Minnesota-based Medtronic Inc. will pay $9.9 million to resolve allegations under the False Claims Act that it paid kickbacks to doctors to implant its pacemakers and defibrillators, the DOJ said Wednesday.
Medtronic caused false Medicare and Medicaid claims by paying doctors illegally to use its implants or to move from a competitor’s products, the DOJ said.
The case started with a whistleblower complaint by former Medtronic employee Adolfo Schroeder.
He’ll collect $1.73 million from the settlement money.
The False Claims Act (31 U.S.C. 3729 et seq.) allows private persons to sue on behalf of the United States. The government then has time to investigate the allegations and decide whether to intervene. Either way, the whistleblower can be awarded a portion of the recovered damages, usually between 10 and 20 percent.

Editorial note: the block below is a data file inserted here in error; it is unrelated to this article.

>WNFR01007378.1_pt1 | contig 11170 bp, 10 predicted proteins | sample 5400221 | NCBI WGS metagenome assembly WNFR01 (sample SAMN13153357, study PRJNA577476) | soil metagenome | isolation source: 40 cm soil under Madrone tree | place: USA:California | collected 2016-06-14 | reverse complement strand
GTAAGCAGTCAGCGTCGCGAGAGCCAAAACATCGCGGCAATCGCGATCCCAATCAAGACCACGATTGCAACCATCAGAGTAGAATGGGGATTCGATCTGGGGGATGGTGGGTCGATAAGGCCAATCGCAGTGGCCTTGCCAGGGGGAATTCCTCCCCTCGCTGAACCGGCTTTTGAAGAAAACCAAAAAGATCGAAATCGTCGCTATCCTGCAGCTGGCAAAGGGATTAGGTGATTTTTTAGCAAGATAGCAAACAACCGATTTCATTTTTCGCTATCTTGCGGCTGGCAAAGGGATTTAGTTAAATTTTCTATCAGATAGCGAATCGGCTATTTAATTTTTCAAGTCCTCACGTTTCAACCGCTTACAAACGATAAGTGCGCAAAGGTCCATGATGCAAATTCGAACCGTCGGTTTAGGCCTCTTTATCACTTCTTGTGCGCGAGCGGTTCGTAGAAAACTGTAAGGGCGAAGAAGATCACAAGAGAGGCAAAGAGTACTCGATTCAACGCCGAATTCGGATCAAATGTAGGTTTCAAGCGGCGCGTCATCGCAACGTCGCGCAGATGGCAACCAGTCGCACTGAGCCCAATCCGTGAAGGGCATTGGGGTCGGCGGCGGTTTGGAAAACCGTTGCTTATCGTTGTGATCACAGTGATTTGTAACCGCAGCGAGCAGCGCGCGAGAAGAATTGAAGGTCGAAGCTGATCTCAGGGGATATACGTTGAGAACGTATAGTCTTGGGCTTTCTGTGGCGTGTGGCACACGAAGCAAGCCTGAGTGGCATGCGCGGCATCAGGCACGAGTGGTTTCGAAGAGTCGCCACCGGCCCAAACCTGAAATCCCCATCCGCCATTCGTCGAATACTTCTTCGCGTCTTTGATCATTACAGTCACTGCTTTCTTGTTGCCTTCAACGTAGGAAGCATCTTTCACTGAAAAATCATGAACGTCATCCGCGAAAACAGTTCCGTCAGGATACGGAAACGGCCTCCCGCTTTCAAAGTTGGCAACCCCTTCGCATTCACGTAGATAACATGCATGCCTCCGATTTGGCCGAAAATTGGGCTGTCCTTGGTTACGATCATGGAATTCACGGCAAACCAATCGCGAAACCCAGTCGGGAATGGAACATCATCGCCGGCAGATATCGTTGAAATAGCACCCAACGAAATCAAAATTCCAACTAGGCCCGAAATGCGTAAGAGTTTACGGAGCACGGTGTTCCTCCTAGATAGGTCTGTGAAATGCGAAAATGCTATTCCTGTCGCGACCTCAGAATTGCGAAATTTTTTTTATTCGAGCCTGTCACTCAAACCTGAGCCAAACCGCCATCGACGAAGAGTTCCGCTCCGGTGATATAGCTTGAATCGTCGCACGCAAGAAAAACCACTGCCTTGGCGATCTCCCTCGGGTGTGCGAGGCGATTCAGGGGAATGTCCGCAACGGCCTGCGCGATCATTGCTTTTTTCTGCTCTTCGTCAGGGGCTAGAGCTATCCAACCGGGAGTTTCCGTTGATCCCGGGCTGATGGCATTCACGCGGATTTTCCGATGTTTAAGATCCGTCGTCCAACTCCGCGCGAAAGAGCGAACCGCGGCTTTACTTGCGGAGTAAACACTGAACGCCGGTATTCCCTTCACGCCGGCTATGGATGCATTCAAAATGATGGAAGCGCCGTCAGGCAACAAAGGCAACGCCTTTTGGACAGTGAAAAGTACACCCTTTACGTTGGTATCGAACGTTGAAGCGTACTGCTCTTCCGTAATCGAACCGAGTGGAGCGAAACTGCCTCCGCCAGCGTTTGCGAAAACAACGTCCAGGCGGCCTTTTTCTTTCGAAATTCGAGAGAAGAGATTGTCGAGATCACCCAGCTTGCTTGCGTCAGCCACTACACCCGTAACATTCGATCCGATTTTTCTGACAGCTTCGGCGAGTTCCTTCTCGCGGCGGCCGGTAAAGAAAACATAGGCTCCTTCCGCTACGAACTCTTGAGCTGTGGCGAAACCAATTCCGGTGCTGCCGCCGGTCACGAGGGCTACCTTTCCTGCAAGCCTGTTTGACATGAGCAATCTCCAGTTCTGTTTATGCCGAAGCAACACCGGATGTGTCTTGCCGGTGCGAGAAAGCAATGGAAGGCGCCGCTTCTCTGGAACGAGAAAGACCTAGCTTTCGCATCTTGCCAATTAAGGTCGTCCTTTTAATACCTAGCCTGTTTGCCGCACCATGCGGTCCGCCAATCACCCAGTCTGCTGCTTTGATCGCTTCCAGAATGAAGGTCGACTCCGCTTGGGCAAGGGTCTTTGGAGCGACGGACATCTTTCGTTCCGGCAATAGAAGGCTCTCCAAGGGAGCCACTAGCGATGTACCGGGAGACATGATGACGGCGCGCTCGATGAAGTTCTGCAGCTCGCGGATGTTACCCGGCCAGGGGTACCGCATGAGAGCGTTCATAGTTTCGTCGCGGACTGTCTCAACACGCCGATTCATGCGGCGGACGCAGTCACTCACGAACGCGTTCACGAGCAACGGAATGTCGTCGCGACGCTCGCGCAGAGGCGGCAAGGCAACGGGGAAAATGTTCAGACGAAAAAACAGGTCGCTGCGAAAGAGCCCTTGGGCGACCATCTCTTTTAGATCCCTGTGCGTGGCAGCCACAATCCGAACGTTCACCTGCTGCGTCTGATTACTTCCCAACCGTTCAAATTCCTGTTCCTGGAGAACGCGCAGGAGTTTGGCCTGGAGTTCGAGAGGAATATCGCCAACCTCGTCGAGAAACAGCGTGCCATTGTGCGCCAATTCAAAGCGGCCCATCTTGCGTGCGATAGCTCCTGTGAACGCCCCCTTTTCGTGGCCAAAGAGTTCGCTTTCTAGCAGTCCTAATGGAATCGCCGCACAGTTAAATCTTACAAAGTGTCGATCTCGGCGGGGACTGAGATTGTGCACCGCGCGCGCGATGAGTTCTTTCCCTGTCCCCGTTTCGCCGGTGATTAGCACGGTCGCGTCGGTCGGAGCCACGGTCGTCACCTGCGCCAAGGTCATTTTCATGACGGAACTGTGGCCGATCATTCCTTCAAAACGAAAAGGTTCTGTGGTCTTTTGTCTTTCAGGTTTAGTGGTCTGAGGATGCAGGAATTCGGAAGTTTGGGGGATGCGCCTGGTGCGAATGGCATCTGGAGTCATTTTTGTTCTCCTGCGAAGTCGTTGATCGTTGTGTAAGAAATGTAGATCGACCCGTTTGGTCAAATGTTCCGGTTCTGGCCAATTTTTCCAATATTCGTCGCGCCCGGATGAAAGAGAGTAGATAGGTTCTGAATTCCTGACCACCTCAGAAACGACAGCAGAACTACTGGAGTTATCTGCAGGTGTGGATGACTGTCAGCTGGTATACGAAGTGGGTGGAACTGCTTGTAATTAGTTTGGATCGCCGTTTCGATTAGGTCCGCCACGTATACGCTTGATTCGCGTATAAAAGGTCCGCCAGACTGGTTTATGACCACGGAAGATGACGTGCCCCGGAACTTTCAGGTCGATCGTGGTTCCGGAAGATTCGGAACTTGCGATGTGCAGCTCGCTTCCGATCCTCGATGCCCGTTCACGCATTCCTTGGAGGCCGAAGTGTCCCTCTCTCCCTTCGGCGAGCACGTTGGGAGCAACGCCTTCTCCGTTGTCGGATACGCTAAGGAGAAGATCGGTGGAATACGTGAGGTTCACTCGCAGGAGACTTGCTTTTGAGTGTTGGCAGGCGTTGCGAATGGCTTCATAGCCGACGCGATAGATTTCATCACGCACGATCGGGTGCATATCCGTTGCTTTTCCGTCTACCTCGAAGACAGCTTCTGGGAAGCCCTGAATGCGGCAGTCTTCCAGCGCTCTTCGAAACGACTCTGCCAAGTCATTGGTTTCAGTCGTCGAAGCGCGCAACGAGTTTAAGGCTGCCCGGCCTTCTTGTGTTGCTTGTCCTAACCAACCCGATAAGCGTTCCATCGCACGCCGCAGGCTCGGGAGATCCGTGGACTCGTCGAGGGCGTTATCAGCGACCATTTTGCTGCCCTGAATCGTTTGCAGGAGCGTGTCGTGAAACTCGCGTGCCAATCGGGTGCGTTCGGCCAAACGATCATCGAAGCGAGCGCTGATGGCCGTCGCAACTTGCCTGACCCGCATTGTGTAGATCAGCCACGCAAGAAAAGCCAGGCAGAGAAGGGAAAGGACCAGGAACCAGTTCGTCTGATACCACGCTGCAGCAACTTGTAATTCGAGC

in June 2011, Medtronic paid $23.5 million to resolve separate False Claims Act allegations. It had used kickbacks to doctors characterized as “post-market studies and device registries” to sell more pacemakers and defibrillators, the DOJ said then.
Whisteblowers collected nearly $4 million from the federal share of the 2011 recovery.
In Wednesday’s announcement, the DOJ said Medtronic paid doctors to speak at events intended to increase the flow of referral business. It also developed marketing and business plans for doctors at no cost and gave them free tickets to sports events.
“These sorts of improper financial incentives not only undermine the integrity of medical decisions, they also waste taxpayer funds and are unfair to competitors who are trying to play by the rules,” said U.S. Attorney Benjamin Wagner of the Eastern District of California.
Last June, the SEC and DOJ said they wouldn’t pursue FCPA enforcement actions following a five-year probe of Medtronic’s overseas sales practices.
The DOJ’s May 28, 2014 release is here.
Richard L. Cassin is the Publisher and Editor of the FCPA Blog. He can be contacted here.
Julie DiMauro is the executive editor of FCPA Blog and can be reached here.